Mr. Rothblatt has outlined several very important points here, and I realize now in retrospect that the paternalism and patriarchalism that I noted in 100YSS Symposium 2012: Day 3, Part II as implicitly figuring in many of the 100YSS presentations might also be cast in terms of colonialism — one of the most pernicious and perennial rationalizations of colonialism being that of a benign presence that oversees and attends to the moral edification of the residents of the colony.
Mr. Rothblatt is exactly right to point to the danger of space settlements being primarily economically motivated and therefore lacking self-governance and therefore control over policies, practices, and procedures. We have an image of this danger in the science fiction film Outland, which depicts a space mining settlement as a “company town” with all that implies. This is not a model of development that we should want to extend to the human future in space. The danger of close Earth control over space settlements what I had in mind when I previously opined that it would be unrealistic to think that controlling powers on the Earth could reach out over space and time to shape the lives of those who would be, by then, living under very different conditions.
I also find myself in agreement with Mr. Rothblatt that spacesteading need not define a particular social structure. In the event of multiple settlements in space, I surely hope that we will see a hundred flowers bloom in terms of the diversity of social systems that will be attempted. The political and social experimentation with novel (and perhaps also not-so-novel) systems of governance under new and unprecedented conditions for human beings will be, I think, very healthy for our species and its continued social development. Something genuinely new may come about as the result of social experimentation in parallel with spacesteading, and this ought to be very exciting for any political philosopher.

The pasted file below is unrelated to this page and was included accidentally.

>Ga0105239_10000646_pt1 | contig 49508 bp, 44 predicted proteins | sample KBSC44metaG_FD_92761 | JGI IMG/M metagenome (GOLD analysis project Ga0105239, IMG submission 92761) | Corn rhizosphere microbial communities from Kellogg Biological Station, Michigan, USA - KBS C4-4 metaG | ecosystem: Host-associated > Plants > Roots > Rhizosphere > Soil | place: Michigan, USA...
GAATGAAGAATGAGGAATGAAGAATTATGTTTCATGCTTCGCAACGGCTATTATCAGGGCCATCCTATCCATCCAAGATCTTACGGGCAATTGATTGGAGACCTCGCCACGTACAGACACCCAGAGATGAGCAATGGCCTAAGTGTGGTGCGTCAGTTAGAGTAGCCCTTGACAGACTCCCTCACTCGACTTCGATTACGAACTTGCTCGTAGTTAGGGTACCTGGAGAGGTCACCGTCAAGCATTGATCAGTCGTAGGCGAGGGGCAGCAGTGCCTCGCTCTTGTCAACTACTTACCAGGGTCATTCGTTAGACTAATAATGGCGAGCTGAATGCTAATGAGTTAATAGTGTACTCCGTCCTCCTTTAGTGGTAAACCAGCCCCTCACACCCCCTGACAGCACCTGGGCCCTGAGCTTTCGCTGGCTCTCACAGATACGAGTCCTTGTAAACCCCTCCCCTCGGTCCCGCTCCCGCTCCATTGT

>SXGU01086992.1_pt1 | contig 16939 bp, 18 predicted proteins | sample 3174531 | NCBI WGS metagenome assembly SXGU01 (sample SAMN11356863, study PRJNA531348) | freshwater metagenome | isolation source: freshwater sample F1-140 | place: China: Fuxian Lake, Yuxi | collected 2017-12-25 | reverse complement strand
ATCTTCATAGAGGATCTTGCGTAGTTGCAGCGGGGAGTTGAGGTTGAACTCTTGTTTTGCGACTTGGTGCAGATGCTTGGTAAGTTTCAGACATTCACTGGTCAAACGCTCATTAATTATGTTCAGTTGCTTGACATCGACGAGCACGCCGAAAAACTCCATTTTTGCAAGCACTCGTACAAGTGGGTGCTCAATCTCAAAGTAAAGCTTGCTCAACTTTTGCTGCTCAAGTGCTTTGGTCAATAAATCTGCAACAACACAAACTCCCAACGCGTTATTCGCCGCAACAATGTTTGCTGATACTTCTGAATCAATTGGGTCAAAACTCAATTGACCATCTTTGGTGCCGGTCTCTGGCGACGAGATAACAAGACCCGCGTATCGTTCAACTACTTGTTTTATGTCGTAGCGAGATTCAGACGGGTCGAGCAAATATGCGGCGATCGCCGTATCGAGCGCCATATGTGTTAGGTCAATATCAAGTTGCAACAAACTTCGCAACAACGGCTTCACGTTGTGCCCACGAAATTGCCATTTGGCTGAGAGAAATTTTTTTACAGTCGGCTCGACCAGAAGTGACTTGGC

The social and political diversity of space settlements — not to mention on long distance generational starships — may also, as Mr. Rothblatt points out, be the best safeguard against rebellion and militancy. Any quasi-colonial scenario immediately suggests the possibility of colonists at a great distance from the political center choosing to assert their independence even if this is denied them officially. Indeed, it is difficult to imagine such a scenario not resulting in violent separatism.
As the human future in space slowly and steady grows in scope, it will become increasingly evident that what Thomas Paine said of the relationship between Britain and its American colonies — using an astronomical metaphor no less — must also be true of the Earth and those communities that come to be established off the surface of the Earth:
“Small islands not capable of protecting themselves, are the proper objects for kingdoms to take under their care; but there is something very absurd, in supposing a continent to be perpetually governed by an island. In no instance hath nature made the satellite larger than its primary planet, and as England and America, with respect to each other, reverses the common order of nature, it is evident they belong to different systems: England to Europe, America to itself.”
The Earth is an island in space. In time, we will come to see it as such, and we will be forced to recognize that this small planet, as beautiful as it is, is but a fragment of the cosmos, and that space must belong to itself and not to the earth.
I would like the thank Mr. Rothblatt for his response, which highlights so many important issues for the social future of humanity in space.